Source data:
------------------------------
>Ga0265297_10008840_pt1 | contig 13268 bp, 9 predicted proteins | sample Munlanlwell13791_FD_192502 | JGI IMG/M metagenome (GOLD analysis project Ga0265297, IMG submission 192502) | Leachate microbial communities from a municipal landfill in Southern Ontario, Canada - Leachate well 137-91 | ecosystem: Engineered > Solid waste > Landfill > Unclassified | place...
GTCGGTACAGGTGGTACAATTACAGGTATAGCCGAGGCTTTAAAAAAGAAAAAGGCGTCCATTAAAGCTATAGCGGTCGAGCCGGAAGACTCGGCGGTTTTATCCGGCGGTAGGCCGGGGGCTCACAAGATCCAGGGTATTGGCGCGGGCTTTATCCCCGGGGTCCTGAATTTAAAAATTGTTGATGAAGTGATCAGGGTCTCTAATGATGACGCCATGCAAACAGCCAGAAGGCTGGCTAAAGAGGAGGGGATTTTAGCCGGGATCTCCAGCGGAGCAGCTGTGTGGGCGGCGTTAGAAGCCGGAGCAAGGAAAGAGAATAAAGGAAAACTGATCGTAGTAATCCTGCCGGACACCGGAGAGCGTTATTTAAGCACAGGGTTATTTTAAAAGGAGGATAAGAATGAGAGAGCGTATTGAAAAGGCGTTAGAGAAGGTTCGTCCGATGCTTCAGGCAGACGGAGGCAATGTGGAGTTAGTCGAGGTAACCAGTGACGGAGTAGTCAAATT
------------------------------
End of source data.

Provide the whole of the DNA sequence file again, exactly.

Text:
>Ga0265297_10008840_pt1 | contig 13268 bp, 9 predicted proteins | sample Munlanlwell13791_FD_192502 | JGI IMG/M metagenome (GOLD analysis project Ga0265297, IMG submission 192502) | Leachate microbial communities from a municipal landfill in Southern Ontario, Canada - Leachate well 137-91 | ecosystem: Engineered > Solid waste > Landfill > Unclassified | place...
GTCGGTACAGGTGGTACAATTACAGGTATAGCCGAGGCTTTAAAAAAGAAAAAGGCGTCCATTAAAGCTATAGCGGTCGAGCCGGAAGACTCGGCGGTTTTATCCGGCGGTAGGCCGGGGGCTCACAAGATCCAGGGTATTGGCGCGGGCTTTATCCCCGGGGTCCTGAATTTAAAAATTGTTGATGAAGTGATCAGGGTCTCTAATGATGACGCCATGCAAACAGCCAGAAGGCTGGCTAAAGAGGAGGGGATTTTAGCCGGGATCTCCAGCGGAGCAGCTGTGTGGGCGGCGTTAGAAGCCGGAGCAAGGAAAGAGAATAAAGGAAAACTGATCGTAGTAATCCTGCCGGACACCGGAGAGCGTTATTTAAGCACAGGGTTATTTTAAAAGGAGGATAAGAATGAGAGAGCGTATTGAAAAGGCGTTAGAGAAGGTTCGTCCGATGCTTCAGGCAGACGGAGGCAATGTGGAGTTAGTCGAGGTAACCAGTGACGGAGTAGTCAAATT